Now there is The Terminal – the great divider of fans – is it good or awful? Again, based upon or influenced by real events, The Terminal was 2004’s airport-based comedy-drama pitting Tom Hanks as Krakozhian (yes, fictional nationality) Viktor Navorski. The Terminal really is the non-Spielberg Spielberg film for the most part, thus essentially, it’s out of character. The Terminal does, however, continue the trend of the subsequent Hanks-Spielberg film presenting a lighter tone than its predecessor. From the likes of Saving Private Ryan, just over five years prior, was Steven Spielberg losing his touch? It is possible to assume so, as subsequent non-Hanks-starred releases included the likes of Indiana Jones and the Kingdom of the Crystal Skull…
Back in The Terminal, Tom Hanks’ Viktor Navorski has fled the war torn Krakozhian and landed in New York’s JFK, however, as his home country is under the trauma of a civil war, the US have ceased to recognise Krakozhian as a state, thus Viktor no longer possesses a valid passport and has no choice but to remain in the airport for the foreseeable future, as he even isn’t allowed to travel back home either. What can Viktor do? Viktor, essentially, befriends a flight attendant (Catherine Zeta-Jones), and acquires a cash-in-hand job whilst waiting for a resolution to both his dilemma and the film itself.
11 years later, the Hanks-Spielberg collaboration was renewed with another war-time-hit, Bridge of Spies. Tom Hanks reprised his status as the lead actor in a Steven Spielberg film, but the plaudits went to eventual Oscar-winner, Mark Rylance, for his portrayal of real-life KGB spy, Rudolf Abel. Bridge of Spies presented the story of the legal on-goings and life-risking danger involving real-life lawyer, James B. Donovan (Tom Hanks), during the Cold War for the exchange and return of U-2 pilot, Francis Gary Powers (Austin Stowell).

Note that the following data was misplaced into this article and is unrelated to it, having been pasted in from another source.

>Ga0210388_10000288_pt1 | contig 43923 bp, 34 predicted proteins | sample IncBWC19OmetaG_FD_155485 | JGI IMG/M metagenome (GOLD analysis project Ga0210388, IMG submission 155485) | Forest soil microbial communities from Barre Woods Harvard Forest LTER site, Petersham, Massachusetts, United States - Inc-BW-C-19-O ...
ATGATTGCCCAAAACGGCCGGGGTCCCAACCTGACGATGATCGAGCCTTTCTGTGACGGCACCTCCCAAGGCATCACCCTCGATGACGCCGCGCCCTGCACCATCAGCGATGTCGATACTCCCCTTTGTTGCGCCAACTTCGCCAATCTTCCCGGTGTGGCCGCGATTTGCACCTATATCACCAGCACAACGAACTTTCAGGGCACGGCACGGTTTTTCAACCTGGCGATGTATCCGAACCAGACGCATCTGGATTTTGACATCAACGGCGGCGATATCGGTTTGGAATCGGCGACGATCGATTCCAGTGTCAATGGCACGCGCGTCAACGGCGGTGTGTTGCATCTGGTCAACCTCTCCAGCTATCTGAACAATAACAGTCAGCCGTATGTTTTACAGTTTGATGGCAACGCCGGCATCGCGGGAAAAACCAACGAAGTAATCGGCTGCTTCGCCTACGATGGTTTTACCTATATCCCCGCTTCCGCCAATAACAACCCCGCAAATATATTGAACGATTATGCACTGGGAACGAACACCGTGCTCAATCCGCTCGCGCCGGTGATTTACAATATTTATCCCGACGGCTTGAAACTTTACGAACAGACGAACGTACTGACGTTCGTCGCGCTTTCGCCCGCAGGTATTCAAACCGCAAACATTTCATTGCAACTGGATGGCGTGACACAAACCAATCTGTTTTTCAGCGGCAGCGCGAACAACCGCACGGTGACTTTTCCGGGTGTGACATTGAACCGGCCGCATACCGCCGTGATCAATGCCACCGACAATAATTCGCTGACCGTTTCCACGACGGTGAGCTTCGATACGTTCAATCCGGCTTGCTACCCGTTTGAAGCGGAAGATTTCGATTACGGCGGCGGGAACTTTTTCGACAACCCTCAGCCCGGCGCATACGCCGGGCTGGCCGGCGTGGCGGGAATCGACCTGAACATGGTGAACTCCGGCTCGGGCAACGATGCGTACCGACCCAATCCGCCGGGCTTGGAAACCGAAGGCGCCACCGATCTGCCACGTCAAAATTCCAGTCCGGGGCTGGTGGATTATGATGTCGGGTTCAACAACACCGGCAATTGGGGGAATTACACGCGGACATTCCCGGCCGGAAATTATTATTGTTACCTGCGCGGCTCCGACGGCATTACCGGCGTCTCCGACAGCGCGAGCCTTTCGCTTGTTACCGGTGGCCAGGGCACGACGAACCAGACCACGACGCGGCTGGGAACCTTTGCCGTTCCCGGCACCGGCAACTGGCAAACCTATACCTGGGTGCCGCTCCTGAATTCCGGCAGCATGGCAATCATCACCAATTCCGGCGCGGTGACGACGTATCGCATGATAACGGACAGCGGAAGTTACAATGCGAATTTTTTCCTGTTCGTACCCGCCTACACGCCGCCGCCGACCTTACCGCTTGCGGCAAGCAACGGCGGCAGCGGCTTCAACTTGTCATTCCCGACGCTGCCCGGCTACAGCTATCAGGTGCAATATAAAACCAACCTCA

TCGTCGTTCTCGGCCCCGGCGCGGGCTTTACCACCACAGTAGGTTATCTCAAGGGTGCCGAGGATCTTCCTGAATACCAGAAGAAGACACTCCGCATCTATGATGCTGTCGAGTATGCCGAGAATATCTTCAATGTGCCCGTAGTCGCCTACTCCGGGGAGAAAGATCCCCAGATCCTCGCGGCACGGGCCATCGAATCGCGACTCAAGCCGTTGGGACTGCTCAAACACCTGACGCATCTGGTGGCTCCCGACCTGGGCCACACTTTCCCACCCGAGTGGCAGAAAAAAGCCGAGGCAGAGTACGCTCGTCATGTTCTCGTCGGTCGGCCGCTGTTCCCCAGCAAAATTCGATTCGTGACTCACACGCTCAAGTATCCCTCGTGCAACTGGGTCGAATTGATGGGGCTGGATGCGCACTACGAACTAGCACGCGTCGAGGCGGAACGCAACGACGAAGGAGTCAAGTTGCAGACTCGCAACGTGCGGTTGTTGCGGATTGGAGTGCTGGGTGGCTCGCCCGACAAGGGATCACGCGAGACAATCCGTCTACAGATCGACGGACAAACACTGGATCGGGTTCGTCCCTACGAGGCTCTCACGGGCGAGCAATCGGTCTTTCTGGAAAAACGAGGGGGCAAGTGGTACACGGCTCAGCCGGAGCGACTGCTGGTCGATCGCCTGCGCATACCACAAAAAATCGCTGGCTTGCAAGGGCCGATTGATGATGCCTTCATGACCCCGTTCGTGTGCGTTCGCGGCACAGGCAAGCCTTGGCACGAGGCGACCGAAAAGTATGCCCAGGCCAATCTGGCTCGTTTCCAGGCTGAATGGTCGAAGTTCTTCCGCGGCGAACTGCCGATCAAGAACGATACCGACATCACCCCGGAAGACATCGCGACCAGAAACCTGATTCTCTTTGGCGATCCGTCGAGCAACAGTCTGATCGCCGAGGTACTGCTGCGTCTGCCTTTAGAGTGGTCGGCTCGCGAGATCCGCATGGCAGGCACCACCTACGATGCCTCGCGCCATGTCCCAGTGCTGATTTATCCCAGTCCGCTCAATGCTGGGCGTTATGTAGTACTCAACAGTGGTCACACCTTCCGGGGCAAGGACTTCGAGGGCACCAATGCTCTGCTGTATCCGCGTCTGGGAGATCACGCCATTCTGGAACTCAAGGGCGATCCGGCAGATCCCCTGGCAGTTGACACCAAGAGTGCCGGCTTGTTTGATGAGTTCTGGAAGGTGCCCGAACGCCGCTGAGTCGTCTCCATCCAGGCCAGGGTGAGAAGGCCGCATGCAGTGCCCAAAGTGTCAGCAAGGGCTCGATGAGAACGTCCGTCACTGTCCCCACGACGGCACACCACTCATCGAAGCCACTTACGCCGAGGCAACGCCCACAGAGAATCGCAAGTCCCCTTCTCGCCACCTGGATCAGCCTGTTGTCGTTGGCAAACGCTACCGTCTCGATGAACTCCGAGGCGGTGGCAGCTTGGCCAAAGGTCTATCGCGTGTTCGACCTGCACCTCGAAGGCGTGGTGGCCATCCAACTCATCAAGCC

Like his previous historically-based films, Steven Spielberg aimed to create a mise-en-scene and ambiance that successfully replicates the time period of which the film is set – in Bridge of Spies’ case, it’s the early 1960s in the US and Europe. Of course, Spielberg’s accuracy has been regarded as a fine “attention to detail”, however, on the other hand it can be read as both “style over substance” and “Oscar-beg” – perhaps Spielberg’s visual style features all three descriptions?
Ultimately, over the twenty years of collaboration, audiences have seen Steven Spielberg direct Tom Hanks as a WW2 hero, FBI agent, country-less tourist, Cold War lawyer, and now in The Post – another historical, based on true events film – the executive editor of The Washington Post newspaper during the Nixon years in the US.
What next for the Hanks-Spielberg collaboration? We do not know yet, however, be sure to expect a story that is so finely created to establish a realistic and true image, that will have you immersed to a point where you will think the picture was capture during the time of which the film was set.
The Post is now on general release.